Duty of Government to Pay Compensation for Damages Caused By Riot. Daily Law Tips (Tip 689) by Onyekachi Umah, Esq., LL.M, ACIArb(UK)
Incessant police brutality across Nigeria, led to peaceful protest across Nigeria. Among other things, the peaceful protesters sought for the disbandment of the notorious Special Anti-Robbery Squad (SARS) of the Nigeria Police. At some point, hoodlums attacked the protesters and led riots in major cities in Nigeria. This has led to loss of lives and property across Nigeria. This work examines the statutory duty of government to pay compensation to people for damages caused by riots.
Duty of Government:
Every person in Nigeria has submitted and donated his powers and rights to the government of Nigeria, through the Constitution of Nigeria. In turn, the government of Nigeria, now protects and provides for every person in Nigeria.
This ensures common peace and rule of law. The constitution of Nigeria has given fundamental human rights to persons in Nigeria. In line with the Constitution of Nigeria, the government of Nigeria, acts through its arms and agencies.
The Government of Nigeria through the Nigeria Police Force, protects and promotes all the fundamental human rights of all persons in Nigeria. This is the single duty of the Nigeria Police Force, which ever lens one looks at this.
Difference Between Riot and Protest:
What is Riot? Is Riot different from a Protest? Under the Criminal Code (a criminal offences law that operates in the Southern part of Nigeria) “Riot” is loud, confusing and disorderly gathering of three (3) or more persons that are disturbing the peace and safety of others.
Under the Penal Code (a criminal offences law that operates in the Northern Nigeria), “Riot” is where force or violence is used by an unlawful assembly (a group of 5 or more persons with a common desire to intimidate government, public officer, law and to commit crime).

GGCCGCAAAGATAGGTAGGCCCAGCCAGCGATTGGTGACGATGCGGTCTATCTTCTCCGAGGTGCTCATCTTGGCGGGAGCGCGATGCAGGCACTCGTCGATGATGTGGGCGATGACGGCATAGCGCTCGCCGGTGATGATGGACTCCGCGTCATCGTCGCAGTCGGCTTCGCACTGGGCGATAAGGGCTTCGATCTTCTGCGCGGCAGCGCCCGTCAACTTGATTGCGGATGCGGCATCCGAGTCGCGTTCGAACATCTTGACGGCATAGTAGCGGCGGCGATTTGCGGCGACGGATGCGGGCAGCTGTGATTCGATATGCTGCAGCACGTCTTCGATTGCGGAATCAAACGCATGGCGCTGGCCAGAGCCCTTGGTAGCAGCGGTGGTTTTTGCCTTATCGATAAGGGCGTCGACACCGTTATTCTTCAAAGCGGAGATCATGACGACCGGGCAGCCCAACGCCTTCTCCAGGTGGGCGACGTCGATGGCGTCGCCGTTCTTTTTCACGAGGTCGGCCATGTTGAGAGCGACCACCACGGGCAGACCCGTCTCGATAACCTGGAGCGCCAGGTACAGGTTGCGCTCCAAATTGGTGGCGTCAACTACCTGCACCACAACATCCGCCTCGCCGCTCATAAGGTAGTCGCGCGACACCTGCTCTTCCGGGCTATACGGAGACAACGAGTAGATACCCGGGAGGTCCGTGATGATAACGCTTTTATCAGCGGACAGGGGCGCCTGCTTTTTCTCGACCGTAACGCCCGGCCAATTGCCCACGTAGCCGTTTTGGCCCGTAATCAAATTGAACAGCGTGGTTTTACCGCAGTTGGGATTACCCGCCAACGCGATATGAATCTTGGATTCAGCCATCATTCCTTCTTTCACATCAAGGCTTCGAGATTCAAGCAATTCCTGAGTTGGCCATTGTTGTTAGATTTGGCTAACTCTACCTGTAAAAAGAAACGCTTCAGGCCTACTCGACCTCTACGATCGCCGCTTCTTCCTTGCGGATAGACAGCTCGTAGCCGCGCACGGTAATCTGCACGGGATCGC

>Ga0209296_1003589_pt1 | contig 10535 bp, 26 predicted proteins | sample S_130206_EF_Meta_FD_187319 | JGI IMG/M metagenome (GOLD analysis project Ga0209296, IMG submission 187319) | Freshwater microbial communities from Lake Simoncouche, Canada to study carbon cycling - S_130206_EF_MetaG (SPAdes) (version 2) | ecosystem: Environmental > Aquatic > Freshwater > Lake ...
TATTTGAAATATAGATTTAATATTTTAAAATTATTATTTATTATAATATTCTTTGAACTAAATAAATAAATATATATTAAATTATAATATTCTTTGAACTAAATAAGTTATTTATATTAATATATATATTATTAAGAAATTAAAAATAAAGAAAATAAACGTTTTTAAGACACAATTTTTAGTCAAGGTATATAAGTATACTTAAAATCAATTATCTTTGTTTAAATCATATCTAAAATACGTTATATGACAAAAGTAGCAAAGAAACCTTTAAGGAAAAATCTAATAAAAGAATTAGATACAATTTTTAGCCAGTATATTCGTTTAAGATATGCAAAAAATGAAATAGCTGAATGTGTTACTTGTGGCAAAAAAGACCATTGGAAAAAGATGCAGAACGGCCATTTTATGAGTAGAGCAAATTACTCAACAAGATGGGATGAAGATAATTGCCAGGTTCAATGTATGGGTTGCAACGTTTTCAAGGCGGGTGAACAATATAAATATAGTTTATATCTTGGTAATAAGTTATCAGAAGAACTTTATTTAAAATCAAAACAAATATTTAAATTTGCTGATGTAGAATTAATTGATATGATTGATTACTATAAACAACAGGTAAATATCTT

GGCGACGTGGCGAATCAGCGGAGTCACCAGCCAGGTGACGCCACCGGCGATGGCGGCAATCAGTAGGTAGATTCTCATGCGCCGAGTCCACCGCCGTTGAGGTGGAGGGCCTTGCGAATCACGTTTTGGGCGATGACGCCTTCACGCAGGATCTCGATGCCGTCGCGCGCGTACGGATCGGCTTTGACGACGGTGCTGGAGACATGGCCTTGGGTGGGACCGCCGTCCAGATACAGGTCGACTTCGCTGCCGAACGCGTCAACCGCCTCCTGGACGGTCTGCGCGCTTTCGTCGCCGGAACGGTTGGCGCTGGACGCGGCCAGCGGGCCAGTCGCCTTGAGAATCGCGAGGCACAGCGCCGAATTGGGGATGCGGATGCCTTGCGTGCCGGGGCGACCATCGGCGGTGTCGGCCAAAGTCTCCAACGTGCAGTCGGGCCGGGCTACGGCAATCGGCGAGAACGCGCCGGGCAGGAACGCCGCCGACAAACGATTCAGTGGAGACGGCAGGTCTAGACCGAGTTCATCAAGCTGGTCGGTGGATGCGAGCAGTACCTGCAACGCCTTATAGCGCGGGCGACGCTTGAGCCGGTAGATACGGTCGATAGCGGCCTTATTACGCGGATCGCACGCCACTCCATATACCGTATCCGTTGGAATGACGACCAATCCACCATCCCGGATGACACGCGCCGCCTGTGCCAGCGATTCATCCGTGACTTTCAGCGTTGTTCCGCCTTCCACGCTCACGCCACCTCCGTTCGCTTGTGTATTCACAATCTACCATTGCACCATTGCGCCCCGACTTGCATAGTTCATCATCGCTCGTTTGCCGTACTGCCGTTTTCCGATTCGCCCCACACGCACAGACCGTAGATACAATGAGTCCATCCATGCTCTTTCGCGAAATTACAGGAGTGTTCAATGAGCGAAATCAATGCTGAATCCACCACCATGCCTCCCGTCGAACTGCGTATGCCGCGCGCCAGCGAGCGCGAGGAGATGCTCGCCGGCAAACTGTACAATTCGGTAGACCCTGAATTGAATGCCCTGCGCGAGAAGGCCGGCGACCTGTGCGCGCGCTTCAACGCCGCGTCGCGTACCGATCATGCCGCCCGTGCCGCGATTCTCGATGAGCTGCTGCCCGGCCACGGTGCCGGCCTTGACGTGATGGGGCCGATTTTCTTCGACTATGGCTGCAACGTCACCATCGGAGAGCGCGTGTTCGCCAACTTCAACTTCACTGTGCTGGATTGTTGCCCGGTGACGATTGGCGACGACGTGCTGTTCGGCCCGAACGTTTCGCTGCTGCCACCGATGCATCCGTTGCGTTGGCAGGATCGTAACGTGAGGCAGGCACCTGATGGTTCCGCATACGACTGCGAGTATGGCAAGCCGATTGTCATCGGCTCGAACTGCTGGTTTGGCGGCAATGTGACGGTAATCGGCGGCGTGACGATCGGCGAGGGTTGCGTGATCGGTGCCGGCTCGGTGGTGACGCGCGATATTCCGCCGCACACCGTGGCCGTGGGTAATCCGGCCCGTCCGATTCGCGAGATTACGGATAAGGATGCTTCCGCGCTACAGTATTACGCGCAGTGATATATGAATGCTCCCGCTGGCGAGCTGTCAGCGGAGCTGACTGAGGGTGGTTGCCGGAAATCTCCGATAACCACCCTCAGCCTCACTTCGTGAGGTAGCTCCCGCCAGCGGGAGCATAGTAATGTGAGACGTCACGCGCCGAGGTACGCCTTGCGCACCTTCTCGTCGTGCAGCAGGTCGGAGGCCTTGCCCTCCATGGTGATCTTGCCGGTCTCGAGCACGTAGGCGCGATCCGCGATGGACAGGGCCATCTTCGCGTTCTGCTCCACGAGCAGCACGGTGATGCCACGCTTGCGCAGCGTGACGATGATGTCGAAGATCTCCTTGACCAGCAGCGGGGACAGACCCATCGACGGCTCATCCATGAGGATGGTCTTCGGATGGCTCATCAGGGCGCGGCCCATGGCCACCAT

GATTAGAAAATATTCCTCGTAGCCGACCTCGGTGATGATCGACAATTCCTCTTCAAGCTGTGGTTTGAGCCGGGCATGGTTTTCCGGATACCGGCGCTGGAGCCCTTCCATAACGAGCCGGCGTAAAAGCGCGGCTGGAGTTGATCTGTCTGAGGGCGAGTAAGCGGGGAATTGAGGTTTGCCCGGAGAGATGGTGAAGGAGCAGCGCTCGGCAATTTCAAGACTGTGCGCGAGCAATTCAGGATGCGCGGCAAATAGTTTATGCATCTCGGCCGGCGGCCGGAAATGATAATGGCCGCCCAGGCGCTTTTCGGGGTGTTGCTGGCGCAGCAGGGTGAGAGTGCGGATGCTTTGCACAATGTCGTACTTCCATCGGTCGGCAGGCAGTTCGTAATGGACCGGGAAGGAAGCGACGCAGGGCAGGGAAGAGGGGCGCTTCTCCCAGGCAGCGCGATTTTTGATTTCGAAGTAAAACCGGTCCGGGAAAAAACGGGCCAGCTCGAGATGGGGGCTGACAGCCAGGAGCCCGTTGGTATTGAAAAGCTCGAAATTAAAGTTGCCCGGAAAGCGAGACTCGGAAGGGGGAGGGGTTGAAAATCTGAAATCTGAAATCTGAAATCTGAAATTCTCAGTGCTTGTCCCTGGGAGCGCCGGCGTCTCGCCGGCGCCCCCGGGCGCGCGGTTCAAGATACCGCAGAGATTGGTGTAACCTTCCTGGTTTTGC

Protest is simply the expression of disapproval and objection. It can come in different forms; verbal, written, physical, gesture, social media and others. Both under the constitution of Nigeria and under the African Charter on Human and People’s Rights, persons in any part of Nigeria have the fundamental human rights to privately or publicly protest over any issue, any time and any day.
There is no need for clearance, approval or permit for any person to protest in any part of Nigeria. Where a protest becomes violent, it is a riot and fundamental human rights may be suspended in line with the constitutional processes for restriction and suspension of the constitution.
Duty of Government During Riot:
The big man that has the powers to maintain law and order in any part of Nigeria, is the government of Nigeria. It is managing all the powers of all other persons in Nigeria; those powers having been submitted to it through the constitution of Nigeria. So, the government of Nigeria has the duty for using its agencies, including the Nigeria Police Force to quench and control any riot in any part of Nigeria.
It is the duty of government, through its agencies, including the State Security Services (popularly known as Department of State Services [DSS]) to gather intelligence and prevent crimes, including riots. Government has a duty to investigate, arrest and prosecute rioters.
The welfare of Nigerians and persons in Nigeria rests on the shoulders of the government of Nigeria. It is a duty and not favour or grace. Government must protect, promote and provide for its citizens. The vision and mission of Nigeria, crafted in the constitution of Nigeria as the “Fundamental Objectives and Directive Principles of State Policy” covers the economic, social and environmental objectives of Nigeria, among other things. It also mandates the government of Nigeria (including the all organs of government, authorities and persons in the executive, legislative and judicial arms) to conform, observe and apply the provisions of the “Fundamental Objectives and Directive Principles of State Policy” of Nigeria.
Compensation for Damages Caused By Riot:
Since the responsibility of keeping Nigeria safe is on the government, then the presence of insecurity or riot is the fault of the government. Hence, government takes responsibility for any losses and damages resulting from riots. This is logical.
Aside logic, both federal government and some state governments have made federal and state laws respectively, that allows governments to take responsibilities for damages caused by riot and to pay compensation for such damages. At the federal level, there is a federal law (the Riot [Damages] Act of 1963), which mandates federal government to compensate people, where their property is destroyed, damaged or stolen by reason of any riot in then Federal Capital Territory (present day, Lagos State).